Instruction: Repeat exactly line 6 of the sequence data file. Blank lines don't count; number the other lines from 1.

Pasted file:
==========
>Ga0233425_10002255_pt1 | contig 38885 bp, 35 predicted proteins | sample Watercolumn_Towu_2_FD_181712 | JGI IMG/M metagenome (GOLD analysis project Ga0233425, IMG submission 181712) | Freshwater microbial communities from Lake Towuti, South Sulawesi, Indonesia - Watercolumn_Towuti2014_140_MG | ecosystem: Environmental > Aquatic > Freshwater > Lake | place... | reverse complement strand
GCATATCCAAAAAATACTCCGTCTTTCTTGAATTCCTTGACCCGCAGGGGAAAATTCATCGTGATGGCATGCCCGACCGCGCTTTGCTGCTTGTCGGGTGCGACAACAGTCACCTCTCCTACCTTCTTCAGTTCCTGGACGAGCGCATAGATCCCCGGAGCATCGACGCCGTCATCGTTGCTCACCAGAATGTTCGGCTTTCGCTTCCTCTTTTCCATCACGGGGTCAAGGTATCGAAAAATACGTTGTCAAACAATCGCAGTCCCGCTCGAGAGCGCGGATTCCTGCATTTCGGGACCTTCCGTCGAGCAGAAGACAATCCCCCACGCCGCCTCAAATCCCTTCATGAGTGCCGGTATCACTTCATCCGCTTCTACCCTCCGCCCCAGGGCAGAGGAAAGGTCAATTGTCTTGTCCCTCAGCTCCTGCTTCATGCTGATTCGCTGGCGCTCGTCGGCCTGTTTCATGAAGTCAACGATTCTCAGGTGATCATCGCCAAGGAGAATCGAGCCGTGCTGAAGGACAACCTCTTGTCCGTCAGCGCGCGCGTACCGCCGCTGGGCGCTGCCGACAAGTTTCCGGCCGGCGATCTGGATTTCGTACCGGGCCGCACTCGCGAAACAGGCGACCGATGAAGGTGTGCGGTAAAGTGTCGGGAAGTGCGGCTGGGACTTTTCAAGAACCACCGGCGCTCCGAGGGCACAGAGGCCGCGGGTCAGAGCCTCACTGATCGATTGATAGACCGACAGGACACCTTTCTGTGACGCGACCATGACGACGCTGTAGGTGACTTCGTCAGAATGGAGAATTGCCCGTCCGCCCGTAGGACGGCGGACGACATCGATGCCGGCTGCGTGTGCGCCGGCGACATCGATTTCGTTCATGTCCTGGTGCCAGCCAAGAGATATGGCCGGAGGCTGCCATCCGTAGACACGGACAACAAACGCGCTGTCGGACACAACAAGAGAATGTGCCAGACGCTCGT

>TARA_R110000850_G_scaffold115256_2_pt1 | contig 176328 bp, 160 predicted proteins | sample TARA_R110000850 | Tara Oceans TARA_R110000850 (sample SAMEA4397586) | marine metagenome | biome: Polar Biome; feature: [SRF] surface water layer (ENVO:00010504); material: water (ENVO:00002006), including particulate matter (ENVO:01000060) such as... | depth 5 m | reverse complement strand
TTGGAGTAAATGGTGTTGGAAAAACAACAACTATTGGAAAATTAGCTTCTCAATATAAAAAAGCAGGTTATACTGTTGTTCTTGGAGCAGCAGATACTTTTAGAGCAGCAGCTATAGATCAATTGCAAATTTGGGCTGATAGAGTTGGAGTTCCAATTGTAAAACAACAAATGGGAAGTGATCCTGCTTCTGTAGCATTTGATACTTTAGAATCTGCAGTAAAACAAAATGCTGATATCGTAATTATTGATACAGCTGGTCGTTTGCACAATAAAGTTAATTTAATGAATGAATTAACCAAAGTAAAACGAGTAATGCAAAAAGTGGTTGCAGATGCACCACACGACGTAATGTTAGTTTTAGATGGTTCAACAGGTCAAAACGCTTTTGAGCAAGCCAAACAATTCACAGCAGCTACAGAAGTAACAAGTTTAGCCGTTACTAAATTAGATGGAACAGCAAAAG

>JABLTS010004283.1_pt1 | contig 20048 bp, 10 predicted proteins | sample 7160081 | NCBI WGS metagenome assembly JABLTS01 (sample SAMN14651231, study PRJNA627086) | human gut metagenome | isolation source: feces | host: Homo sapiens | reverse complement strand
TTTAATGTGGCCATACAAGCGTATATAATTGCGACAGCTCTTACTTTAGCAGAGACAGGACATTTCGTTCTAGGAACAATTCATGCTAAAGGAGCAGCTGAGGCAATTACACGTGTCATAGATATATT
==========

TTTAATGTGGCCATACAAGCGTATATAATTGCGACAGCTCTTACTTTAGCAGAGACAGGACATTTCGTTCTAGGAACAATTCATGCTAAAGGAGCAGCTGAGGCAATTACACGTGTCATAGATATATT